Pulse USA, a pulse crop and forage seed company based in Bismarck, N.D., is now fully-owned by some of the employees who work there.
Those owner/employees include: Renae Larson, the manager and president of the board, Nash Anderson, Emily Paul, Kim Kuhlmann, James Kostelecky and Tyler Kress.
To grow the business, increase their customers’ profitability, and evolve with the changing times in agriculture, the employees felt the way to go was to own the company.
“Owning our company has been an amazing experience for all of us, whether we are sales people or work in the warehouse. The pride has increased so much around here,” said Larson, who has been with the company since its beginnings in 2002.
One of the goals for Pulse USA employees owning their own company, now and in the future, was to have less turnover with staff because they would be owners of the company they worked at.
“I have seen a lot of evolution happen at Pulse USA, and some phenomenal changes,” she said.
Pulse USA started with 10 investors, with some being co-investors. Some were farmers, but they all had an exit plan of selling their shares to other investors when they retired or stopped farming.
The board opted to allow employee-owned shares.
“The board loved our company and the employees. It has always been a family-oriented company,” Larson said. “If the staff could own shares, they figured they would have an exit strategy when all the investors left.”
That’s what happened at the end of 2020. Larson knew some investors wanted to sell their shares, but it happened so quickly.
“We asked them to make us an offer and it was a fair offer. They have always been so appreciative of us and said when we were ready, they were ready,” she said.
In many businesses, the investors don’t live in the area. But they do at Pulse USA.
Customers have appreciated knowing Pulse USA is employee-owned.
“We have had customers come in and say, ‘I am going to do more business with you because before, I didn’t always buy from people I knew and cared about. I know who you are – now we know our money is going to stay local,’” Larson said.
With that, Larson said they did not make any changes that the customers would notice. Every employee still works in the same place that they always have.
Emily Paul still has the largest customer base and continues to sell top genetics to her customers.
New technologies in genetics have kept Pulse USA at the forefront of green and yellow peas and lentils. One of their most popular has been the icicle winter pea.
“Icicle winter pea is a winter annual legume that is used for cover crop, winter grain markets and winter annual forages. Growers like the small seed size because it requires less seed per acre,” Paul said.
The white flower of icicle means that the foliage is free of anthocyanins, which makes it more palatable and digestible for livestock.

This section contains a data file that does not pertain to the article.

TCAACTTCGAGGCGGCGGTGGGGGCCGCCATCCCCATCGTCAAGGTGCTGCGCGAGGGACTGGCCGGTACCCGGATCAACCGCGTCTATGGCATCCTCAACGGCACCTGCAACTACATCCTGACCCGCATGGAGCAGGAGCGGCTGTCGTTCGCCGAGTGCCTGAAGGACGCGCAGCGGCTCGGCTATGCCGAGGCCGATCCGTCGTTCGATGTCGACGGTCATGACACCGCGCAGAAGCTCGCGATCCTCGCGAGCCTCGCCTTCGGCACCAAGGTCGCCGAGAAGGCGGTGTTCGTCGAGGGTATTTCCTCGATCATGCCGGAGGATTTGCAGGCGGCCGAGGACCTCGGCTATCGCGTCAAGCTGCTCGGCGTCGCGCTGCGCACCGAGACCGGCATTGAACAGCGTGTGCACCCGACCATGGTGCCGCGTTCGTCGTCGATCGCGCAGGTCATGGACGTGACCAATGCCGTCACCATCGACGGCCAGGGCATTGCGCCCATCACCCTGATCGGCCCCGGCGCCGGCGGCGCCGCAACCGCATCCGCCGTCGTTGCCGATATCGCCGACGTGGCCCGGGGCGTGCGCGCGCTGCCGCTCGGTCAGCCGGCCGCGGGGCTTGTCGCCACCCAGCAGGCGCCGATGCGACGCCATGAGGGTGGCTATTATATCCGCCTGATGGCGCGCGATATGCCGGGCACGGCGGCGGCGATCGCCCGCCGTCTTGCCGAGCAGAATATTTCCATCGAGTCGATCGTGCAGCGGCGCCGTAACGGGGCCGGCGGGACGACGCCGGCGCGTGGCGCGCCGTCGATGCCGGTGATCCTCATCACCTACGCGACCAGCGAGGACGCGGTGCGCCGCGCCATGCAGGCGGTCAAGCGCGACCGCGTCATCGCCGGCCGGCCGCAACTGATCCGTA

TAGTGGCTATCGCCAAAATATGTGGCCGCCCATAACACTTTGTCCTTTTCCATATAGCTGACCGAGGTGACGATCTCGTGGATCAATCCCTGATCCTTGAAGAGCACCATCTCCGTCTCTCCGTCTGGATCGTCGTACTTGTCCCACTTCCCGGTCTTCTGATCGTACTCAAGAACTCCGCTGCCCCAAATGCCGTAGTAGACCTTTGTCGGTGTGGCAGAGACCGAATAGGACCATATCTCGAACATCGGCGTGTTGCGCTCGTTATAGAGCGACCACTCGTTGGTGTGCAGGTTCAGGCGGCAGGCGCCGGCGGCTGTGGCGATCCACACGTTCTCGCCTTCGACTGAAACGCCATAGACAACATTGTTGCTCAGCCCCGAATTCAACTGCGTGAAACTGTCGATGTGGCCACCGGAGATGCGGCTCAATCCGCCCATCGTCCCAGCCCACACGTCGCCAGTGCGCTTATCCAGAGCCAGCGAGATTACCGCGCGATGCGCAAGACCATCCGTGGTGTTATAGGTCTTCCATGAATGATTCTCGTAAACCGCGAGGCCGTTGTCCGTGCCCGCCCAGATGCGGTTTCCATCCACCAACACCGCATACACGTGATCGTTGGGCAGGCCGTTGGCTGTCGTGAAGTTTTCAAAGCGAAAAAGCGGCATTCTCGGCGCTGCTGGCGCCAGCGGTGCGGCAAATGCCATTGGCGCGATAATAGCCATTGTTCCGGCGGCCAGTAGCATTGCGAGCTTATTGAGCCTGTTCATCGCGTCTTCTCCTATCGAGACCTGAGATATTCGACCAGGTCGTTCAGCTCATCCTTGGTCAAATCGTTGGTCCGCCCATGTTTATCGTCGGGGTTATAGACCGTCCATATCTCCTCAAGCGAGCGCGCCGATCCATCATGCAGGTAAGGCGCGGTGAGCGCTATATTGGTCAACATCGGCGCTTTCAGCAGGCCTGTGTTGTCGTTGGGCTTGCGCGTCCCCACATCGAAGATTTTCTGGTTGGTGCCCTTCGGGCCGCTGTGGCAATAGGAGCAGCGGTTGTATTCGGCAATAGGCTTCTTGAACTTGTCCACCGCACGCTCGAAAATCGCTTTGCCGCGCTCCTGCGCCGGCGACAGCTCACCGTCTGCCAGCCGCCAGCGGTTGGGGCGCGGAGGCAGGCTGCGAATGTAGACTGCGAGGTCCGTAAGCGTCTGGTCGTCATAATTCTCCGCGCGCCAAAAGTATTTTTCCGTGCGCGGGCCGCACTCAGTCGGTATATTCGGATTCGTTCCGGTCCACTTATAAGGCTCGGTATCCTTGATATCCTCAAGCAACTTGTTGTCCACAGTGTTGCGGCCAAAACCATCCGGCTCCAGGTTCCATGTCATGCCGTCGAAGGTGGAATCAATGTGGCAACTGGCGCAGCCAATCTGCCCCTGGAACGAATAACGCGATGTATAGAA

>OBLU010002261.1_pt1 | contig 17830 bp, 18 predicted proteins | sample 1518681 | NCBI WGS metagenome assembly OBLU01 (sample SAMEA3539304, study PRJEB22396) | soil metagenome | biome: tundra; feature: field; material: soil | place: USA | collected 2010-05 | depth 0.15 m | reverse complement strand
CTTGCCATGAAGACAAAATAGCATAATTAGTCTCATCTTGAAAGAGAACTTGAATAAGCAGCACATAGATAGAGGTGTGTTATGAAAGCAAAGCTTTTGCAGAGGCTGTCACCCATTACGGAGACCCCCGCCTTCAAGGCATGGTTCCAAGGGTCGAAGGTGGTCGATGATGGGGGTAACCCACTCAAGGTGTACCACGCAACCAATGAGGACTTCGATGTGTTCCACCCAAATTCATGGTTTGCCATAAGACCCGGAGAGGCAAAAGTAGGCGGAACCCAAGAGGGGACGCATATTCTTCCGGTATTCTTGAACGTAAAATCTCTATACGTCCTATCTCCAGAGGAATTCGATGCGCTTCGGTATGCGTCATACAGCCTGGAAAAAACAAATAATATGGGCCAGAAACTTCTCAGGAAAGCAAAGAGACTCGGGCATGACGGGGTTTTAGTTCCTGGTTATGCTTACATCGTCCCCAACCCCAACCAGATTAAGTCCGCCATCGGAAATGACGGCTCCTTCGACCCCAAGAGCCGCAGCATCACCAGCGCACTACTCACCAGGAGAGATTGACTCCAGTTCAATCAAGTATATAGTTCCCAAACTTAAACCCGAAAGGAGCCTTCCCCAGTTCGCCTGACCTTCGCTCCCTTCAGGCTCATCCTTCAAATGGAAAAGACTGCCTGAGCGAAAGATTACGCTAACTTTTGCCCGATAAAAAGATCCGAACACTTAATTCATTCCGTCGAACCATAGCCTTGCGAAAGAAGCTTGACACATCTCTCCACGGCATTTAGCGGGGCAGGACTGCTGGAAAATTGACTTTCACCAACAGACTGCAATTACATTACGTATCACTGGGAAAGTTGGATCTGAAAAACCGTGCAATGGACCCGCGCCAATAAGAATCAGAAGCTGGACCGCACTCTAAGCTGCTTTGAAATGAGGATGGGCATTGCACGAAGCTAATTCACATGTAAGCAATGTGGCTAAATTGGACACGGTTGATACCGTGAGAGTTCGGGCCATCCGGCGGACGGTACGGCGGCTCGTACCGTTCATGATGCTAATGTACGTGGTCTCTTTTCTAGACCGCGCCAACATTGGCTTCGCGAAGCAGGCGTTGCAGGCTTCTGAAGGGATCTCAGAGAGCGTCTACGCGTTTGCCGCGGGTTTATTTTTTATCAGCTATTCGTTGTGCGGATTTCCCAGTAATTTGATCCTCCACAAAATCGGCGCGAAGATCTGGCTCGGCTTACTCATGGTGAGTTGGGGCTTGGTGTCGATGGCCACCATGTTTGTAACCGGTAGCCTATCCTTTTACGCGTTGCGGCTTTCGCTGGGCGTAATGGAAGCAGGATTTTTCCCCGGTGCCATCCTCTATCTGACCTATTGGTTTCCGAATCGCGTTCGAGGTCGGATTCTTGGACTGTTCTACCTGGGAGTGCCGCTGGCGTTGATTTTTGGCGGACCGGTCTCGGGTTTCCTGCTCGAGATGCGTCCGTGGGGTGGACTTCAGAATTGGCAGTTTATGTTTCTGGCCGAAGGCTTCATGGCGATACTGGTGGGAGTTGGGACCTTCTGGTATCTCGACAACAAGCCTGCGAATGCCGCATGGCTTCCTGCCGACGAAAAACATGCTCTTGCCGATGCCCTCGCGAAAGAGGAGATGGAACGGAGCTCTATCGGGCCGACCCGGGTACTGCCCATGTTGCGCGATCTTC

The company currently sells green and yellow field peas, lentils, flax, cover crop blends, spring wheat, lawn grass, forage blends, and food plot and wildlife mixes.
“We’re still heavily involved with cover crops and forages, but recently we’ve been working more with grasses, such as pasture grasses, conservation grasses and lawn grasses,” Paul said.
Part of that work is with food plot and wildlife mixes.
“We have planting mixes for attracting wildlife for hunters or people who like to shelter wildlife or support beneficial insects, like bees,” she said.
With cover crops, Pulse USA has 10 mixes, three forage mixes, and six wildlife mixes.
One pea that is used for wildlife and as a good cover crop for grazing is Fergie, a forage pea that is a cool season annual legume.
Nutritional value came in high in 2017 field trials, including crude protein of 20 percent, TDN, 64 percent, and RFV, 133.
They feature CRP mixes and cover crops because the USDA is putting more funding toward conservation.
Paul pointed to a field that is 20 by 80 feet that Pulse USA plants cover crop mixes in.
“We invite producers to come and see the mixes for themselves,” she said.
Ranchers are always looking for pasture grasses to hay or graze.
“We have definitely been diving into grasses more,” she added.
With forages at the forefront, Pulse USA has new blends, such as the winter triticale and winter pea blend.
Pulse USA contracts with registered and certified seed growers in North Dakota, South Dakota, Montana, Nebraska, Kansas, Minnesota and South Carolina.
Different types and varieties of pulse crops can perform differently based on a new geographic location.
“We utilize many growers in different states, because we need to find the right variety that will perform well in that environment,” Paul said.
From evaluating varieties to learning about new diseases and pests, the Pulse USA employees have always been on top of the latest technologies in seed for producers.
Now they can say they are owners of the company, as well.